Nov. 30 – Dec. 8: Guadalajara Int’l Book Fair


Time again for the most important trade fair for Spanish books. The official website is here. This year’s guest of honor is Israel.

Winston Manrique Sabogal of El País newspaper has been there and shared these impressons (unauthorized excerpts):

The fair is an ecosystem of what is going on (and going to come) in the world of literature, and it is getting larger every year. The 27th edition of the fair occupies a space of 34,000 sqm (approx. 366,000 sqft). Nearly 1,000 activities, 600 authors of 28 different countries, 550 book presentations, 20,000 industry professionals of 42 different countries, 1,900 publishing houses and an estimated 700,000 visitors – all this during the nine days the fair lasts.

Four tendencies that can be observed: the normalization of the harmonic coexistence of physical and digital books; the confirmation of Latin America as a buffer of Spain’s book sales crisis; the consolidation of a market for journalistic books on contemporary topics sometimes left unaddressed or underrepresented by the conventional news; and the fair as a showcase for new Latin American authors that are here contracted by literary agents from all over the world.

Regarding the second tendency: during 2012 the book export to Latin America mitigated the decline of a sector that in Spain lost 28% of its sales during the last five years. The book export already represents 30% of Spain’s total book sales, and Latin America is the second most important market after the EU.

The same author elaborated on the future of the physical book in a different article that cites numerous professionals who would all support the thesis that “The Book is dead. Long live the Book!”. There will be a market for the digital format as well as for high quality physical books, besides mass-market paperbacks. Publishing houses that care for the design of their title pages, the quality of their paper and bindings, that try new formats and forms of cooperation, e.g. with luxury brands such as Louis Vuitton (Gallimard), etc. look optimistically to the future.

These are often small independent publishers as those presented by Sonia Corona. In Guadalajara they have a special section where groups of publishers present themselves together, e.g. the Alianza de Editores Mexicanos Independientes [Alliance of Independent Mexican Publishers]. Other publishers do it on their own with space that a distributor shares with them, etc. They say they will never be able to compete with the marketing budgets of the big publishing groups but that their mere presence in Guadalajara already helps them to get new contacts and publicity. Two of these small independent publishers cited by Corona are the Mexican La Caja de Cerillos [the matchbox] and the Spanish Libros del K.O. [K.O. books]. Their representatives maintain that the few books they edit can be considered almost handmade works of art rather than industrially produced mass-market goods due to the attention to detail invested in them. Besides creating works of art, these small publishers also often serve to make new authors, who remain at first undetected by the big publishing houses, known to a wider reading public.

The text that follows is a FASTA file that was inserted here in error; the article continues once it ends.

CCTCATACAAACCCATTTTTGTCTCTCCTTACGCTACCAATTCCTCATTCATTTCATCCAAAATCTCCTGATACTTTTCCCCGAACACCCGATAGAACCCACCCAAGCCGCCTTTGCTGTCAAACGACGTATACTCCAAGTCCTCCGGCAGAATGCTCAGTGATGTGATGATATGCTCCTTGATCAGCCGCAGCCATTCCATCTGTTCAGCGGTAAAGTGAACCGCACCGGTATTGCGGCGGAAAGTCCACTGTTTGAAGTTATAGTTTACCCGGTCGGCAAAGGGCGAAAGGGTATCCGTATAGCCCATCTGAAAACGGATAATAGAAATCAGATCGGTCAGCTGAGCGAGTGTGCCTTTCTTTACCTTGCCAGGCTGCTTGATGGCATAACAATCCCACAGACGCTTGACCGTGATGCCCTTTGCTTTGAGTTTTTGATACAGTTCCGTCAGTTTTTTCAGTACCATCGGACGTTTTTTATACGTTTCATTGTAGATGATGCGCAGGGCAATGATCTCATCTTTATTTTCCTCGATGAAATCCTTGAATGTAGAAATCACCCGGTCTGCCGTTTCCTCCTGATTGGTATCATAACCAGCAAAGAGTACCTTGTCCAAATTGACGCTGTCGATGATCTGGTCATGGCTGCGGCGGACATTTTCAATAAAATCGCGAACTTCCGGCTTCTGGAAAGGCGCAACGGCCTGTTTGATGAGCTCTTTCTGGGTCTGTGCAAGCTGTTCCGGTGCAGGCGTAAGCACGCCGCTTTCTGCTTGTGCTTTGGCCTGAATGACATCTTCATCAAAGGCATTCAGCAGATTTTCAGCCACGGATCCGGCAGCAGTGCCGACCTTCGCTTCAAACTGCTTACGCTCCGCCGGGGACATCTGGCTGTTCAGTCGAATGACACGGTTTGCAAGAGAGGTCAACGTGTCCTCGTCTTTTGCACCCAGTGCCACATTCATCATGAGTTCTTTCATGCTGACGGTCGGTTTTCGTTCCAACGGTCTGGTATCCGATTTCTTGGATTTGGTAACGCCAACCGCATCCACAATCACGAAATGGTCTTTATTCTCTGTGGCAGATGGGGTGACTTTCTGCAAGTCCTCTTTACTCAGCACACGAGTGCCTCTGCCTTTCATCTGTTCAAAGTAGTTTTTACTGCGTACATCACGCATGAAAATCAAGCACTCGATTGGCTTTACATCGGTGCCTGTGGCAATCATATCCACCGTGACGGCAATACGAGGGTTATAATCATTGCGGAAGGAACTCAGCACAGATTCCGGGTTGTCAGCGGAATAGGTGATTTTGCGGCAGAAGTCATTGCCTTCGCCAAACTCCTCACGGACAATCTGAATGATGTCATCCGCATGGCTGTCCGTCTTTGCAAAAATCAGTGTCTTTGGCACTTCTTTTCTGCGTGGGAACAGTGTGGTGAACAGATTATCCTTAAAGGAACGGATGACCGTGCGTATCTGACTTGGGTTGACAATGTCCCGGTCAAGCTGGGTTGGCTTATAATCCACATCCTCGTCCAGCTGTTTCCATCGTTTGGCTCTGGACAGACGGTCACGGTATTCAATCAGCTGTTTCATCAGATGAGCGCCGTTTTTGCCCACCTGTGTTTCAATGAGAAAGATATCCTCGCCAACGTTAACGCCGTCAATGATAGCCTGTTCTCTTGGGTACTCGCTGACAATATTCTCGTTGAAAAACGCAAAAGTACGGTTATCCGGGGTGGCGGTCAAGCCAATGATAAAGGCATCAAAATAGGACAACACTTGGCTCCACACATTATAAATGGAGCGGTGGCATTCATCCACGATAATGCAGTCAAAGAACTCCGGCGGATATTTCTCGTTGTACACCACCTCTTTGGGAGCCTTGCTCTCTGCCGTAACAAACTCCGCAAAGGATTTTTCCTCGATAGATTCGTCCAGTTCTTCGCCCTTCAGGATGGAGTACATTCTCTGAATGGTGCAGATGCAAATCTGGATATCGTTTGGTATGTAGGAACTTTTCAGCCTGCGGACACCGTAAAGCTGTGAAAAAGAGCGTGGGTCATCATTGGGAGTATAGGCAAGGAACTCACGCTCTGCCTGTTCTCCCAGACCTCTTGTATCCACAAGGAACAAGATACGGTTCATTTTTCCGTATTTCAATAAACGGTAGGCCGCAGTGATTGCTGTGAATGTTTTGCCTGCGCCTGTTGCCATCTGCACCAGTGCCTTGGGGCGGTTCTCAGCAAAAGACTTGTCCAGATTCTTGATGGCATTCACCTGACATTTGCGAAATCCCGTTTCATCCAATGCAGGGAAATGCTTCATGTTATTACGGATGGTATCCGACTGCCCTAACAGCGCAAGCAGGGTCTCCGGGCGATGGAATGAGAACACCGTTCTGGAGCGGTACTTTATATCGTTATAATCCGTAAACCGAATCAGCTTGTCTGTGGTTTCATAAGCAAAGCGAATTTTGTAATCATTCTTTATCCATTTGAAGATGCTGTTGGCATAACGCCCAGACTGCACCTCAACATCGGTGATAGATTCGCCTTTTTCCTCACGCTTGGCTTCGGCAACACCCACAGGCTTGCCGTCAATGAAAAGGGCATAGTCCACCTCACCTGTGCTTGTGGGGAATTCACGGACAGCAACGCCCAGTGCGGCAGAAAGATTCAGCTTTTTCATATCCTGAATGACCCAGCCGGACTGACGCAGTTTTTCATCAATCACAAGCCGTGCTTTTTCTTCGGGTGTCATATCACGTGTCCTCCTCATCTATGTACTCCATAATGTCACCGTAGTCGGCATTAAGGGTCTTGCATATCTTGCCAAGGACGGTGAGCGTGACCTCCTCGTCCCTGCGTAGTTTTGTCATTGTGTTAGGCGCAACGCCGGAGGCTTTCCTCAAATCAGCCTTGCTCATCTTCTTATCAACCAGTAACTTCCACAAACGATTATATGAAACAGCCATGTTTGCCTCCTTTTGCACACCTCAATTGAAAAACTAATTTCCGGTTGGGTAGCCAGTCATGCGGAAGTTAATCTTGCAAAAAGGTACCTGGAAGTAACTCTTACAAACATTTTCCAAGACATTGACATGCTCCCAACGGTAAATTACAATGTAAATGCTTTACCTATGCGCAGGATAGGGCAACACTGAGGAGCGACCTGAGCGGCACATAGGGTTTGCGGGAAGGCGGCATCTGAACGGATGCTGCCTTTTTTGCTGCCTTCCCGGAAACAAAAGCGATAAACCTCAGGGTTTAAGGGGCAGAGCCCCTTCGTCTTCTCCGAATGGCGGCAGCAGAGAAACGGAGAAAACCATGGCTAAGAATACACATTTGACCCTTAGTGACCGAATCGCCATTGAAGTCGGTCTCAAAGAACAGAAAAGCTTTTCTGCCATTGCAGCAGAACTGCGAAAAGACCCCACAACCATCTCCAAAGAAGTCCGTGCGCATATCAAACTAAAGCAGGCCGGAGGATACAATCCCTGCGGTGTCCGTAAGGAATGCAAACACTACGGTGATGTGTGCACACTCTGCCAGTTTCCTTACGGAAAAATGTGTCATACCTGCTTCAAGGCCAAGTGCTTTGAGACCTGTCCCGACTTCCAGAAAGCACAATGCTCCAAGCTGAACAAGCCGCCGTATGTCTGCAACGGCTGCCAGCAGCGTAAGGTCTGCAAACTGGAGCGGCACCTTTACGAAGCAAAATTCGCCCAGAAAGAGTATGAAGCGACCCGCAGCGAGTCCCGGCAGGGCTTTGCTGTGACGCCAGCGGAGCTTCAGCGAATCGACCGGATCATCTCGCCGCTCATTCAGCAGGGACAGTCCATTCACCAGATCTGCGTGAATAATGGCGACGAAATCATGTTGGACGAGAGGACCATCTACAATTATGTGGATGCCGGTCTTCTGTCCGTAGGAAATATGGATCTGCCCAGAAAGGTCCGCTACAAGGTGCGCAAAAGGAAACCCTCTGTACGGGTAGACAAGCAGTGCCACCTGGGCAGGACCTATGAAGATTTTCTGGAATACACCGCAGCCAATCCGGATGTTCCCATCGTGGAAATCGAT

The daily El País has got a whole article series on the fair. Very few of them touch Israeli authors even though Israel is this year’s guest of honor. In the case of La Vanguardia and El País, these articles have been confined to the literary supplements whose digital versions are only accessible through a paid subscription.


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